Louisville propels ACC forward

For 11 excruciating days in November 2012, Louisville athletic director Tom Jurich was miserable. He was a mess. Maryland had just announced it was leaving the ACC to join the Big Ten, and the ACC was expected to move quickly to replace the Terps.

The ACC had one last lifeboat for either the Cardinals or Connecticut to escape the sinking S.S. Big East. Louisville already had been left behind once, when the Big 12 chose West Virginia over the Cardinals in 2011.

"We were very disappointed," Jurich said of the decision.

Would Louisville be the bridesmaid again?

But 11 days after Maryland's announcement, the ACC invited the Cardinals, and Tuesday marks their first official day as an ACC member.

"Those were the toughest 11 days of my life," he said.

"It was a big weight off my shoulders. I didn't want to let the community or university down. This is a great rallying point. Joining the ACC gives everyone a great deal of pride."

This is the school's fourth conference since 1996. When UL joined Conference USA that year, it didn't take long for the other C-USA members to voice their opposition. The men's basketball program was on NCAA probation and the subject of a "60 Minutes" investigation, home football games were played in a minor league baseball stadium, and the school had serious Title IX issues.

C-USA schools wanted the Cards out, but commissioner Mike Slive wouldn't allow it. Jurich arrived at UL in 1997 and was welcomed to town by the football team finishing 1-10.

"We had a lot of work to do," he said.

Virtually everything has changed since for Louisville. In 2005, it jumped from C-USA to the Big East. In June 2010, Nebraska announced it was leaving the Big 12 for the Big Ten, and the conference realignment merry-go-round started spinning out of control. In all, there have been 84 schools in 28 Division I conferences that have changed leagues since 2011.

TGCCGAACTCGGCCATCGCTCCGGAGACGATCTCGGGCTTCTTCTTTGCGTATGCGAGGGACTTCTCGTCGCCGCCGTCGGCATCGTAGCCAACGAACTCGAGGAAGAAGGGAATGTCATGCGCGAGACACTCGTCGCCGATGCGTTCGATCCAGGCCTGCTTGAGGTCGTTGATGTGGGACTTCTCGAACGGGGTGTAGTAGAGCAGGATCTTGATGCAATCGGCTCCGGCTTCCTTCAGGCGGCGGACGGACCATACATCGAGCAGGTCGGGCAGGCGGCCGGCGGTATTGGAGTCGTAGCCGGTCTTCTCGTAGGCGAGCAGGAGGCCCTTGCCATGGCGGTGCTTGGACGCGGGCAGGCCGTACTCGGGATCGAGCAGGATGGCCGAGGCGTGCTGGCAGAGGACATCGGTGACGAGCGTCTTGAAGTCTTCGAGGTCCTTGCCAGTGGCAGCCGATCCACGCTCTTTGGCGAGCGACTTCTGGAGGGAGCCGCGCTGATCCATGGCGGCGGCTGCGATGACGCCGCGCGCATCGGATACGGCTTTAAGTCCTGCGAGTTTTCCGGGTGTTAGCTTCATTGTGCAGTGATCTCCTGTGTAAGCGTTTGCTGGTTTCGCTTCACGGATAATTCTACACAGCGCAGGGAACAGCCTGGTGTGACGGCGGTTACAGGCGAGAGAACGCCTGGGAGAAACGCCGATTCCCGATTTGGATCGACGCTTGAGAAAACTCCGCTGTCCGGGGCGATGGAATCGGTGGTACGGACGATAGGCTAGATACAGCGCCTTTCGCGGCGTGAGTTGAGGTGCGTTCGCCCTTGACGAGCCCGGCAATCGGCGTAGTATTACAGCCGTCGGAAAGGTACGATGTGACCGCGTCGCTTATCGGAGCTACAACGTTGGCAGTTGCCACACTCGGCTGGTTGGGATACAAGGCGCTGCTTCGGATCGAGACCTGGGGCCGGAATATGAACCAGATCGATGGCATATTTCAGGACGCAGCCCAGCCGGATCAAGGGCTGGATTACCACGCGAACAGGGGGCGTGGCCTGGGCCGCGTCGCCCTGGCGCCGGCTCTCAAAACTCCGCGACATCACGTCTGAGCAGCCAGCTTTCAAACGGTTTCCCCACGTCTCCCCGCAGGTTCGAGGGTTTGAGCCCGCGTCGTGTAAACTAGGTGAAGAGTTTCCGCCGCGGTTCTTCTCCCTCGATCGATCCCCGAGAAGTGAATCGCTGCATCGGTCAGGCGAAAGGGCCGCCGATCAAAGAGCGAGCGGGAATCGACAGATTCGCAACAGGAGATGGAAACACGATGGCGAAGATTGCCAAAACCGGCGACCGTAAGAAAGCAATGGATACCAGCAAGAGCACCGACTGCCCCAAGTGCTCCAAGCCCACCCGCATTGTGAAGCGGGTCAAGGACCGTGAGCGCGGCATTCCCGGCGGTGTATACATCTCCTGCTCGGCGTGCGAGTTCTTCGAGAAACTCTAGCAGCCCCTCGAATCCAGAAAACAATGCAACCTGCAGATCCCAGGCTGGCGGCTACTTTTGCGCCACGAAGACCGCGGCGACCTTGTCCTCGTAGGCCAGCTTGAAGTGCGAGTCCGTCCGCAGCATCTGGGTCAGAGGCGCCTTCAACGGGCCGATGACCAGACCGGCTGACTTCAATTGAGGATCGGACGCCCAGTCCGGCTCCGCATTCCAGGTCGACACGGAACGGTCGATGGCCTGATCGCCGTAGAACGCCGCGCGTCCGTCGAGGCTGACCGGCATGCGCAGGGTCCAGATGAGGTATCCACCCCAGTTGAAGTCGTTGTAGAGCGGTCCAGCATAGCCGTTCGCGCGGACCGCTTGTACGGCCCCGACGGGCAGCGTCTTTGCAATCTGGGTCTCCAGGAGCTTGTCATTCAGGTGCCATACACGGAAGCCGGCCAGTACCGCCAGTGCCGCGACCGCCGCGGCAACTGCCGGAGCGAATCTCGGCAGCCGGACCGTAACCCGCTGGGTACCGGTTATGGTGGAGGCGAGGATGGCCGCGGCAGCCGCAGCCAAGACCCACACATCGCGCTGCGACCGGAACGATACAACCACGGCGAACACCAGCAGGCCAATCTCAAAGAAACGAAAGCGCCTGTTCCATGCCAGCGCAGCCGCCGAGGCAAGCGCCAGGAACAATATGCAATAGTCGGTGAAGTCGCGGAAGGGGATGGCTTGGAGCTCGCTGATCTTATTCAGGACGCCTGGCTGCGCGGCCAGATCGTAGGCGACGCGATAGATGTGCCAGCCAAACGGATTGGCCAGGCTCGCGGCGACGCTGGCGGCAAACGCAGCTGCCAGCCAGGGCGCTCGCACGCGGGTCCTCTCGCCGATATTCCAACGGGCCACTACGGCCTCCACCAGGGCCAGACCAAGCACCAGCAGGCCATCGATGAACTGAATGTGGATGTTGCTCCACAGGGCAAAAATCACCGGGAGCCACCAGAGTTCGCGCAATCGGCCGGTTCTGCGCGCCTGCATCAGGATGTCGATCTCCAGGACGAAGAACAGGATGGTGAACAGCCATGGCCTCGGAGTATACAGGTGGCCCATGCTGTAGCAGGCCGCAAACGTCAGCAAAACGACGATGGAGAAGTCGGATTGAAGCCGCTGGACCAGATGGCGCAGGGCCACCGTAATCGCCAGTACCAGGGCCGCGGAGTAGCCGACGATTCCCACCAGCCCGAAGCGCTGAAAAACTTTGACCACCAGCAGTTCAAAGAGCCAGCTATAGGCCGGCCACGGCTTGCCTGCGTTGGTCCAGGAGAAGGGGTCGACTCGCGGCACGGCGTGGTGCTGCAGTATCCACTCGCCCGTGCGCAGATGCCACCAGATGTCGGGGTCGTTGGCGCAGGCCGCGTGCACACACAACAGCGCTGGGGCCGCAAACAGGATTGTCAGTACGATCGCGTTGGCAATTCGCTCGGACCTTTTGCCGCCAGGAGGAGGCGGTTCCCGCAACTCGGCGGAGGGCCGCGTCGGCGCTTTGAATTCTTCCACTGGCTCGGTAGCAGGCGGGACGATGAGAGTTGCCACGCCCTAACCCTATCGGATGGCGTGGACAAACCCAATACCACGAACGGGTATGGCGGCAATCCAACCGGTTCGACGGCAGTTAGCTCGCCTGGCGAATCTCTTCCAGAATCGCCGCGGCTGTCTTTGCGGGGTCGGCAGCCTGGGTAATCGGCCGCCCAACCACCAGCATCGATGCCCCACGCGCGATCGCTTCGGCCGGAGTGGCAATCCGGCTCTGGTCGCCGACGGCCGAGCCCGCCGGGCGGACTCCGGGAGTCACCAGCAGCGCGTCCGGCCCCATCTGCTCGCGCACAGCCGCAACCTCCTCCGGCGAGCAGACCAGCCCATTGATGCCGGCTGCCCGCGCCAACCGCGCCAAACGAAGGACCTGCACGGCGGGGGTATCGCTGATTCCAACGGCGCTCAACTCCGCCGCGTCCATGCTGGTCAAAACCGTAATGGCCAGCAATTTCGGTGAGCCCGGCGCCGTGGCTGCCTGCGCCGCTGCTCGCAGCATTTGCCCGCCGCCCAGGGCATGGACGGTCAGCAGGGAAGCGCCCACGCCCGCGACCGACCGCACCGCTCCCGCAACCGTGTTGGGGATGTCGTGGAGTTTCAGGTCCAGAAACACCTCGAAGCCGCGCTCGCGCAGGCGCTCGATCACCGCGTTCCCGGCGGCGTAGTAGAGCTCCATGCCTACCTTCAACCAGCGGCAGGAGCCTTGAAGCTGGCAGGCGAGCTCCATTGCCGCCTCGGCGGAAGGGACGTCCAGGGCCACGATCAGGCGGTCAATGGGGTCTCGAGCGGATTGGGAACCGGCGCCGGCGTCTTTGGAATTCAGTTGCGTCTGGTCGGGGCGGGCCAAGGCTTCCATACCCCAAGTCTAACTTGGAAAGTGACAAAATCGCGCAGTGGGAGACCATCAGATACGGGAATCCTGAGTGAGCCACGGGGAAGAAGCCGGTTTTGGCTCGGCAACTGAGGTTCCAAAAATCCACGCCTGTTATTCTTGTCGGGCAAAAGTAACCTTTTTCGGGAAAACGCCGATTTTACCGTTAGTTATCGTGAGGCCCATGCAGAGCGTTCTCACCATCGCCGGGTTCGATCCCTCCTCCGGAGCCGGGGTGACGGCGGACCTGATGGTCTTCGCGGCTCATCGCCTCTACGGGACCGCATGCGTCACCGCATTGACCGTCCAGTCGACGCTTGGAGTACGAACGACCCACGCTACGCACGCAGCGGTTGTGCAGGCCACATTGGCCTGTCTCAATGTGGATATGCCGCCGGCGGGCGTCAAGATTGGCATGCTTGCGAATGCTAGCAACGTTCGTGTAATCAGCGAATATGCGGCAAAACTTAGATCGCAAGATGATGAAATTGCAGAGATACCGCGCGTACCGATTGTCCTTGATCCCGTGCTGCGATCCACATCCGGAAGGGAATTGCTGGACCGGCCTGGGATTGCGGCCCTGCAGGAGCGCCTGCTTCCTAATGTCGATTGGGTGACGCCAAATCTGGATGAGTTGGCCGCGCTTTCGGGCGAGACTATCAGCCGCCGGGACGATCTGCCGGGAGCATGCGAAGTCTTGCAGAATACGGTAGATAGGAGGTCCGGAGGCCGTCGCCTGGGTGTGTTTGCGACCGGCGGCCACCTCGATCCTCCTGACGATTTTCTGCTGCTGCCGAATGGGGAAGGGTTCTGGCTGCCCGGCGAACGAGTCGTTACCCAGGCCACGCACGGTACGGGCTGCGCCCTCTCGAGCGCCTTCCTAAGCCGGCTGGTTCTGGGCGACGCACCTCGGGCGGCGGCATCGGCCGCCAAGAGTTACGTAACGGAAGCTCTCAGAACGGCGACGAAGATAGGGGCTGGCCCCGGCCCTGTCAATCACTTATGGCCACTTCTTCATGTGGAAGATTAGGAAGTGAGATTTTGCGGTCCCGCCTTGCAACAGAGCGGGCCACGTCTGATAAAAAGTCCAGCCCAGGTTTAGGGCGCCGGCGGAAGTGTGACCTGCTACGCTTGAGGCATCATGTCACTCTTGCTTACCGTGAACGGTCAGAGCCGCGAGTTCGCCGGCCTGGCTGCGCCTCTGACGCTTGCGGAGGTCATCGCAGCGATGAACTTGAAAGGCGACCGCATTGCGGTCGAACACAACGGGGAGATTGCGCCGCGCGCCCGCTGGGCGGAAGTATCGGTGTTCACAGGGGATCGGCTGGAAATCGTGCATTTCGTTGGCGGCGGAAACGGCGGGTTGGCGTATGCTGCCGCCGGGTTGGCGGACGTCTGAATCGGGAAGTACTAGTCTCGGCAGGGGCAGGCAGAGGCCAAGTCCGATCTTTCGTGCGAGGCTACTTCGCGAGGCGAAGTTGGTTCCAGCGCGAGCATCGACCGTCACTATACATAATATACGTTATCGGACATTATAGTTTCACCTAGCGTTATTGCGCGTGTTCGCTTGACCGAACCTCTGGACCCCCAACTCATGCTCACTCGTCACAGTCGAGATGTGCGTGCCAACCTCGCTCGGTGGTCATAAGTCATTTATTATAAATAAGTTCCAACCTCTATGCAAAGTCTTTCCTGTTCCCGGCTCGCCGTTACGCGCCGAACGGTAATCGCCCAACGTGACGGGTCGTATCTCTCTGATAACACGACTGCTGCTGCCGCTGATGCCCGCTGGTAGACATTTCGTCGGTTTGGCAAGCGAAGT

Unlike the other changes, Louisville's move wasn't about expanding the conference's footprint. It wasn't about increasing the number of potential viewers to earn more money for the conference's TV network. It was simple: The ACC had to add the best available football program.

"It was indeed a unique set of circumstances," ACC commissioner John Swofford said.

Up to the time of Louisville's invitation in 2012, the ACC's success -- or maybe lack of success -- in BCS bowl games was downright embarrassing. ACC teams had played in 15 BCS bowl games, losing 13. The ACC needed to improve its football product immediately.

In the 2006 season, the Cardinals won a BCS bowl under Bobby Petrino (defeating ACC champion Wake Forest). Petrino left after that season, and the program dipped under his successor, Steve Kragthorpe. Jurich, who ousted hoops coaching legend Denny Crum for Rick Pitino in 2001, took a bigger gamble in 2009. This time, he replaced Kragthorpe with Charlie Strong.

Strong had plenty of interviews with programs before Louisville -- five in fact -- but was never seriously considered because, according to a source, university presidents were hesitant to hire a black man with a white wife. Strong even discovered on the way to one interview that the school had already offered the job to another coach.

While no one else dared, Jurich took a chance. He told Strong "you're my head coach" before Strong even interviewed. It was the most critical -- and arguably best -- decision of Jurich's career.

The gamble paid dividends. Under Strong, Louisville was 37-15 and went to four consecutive bowl games, including an upset of Florida from the big bad SEC in the 2013 Sugar Bowl.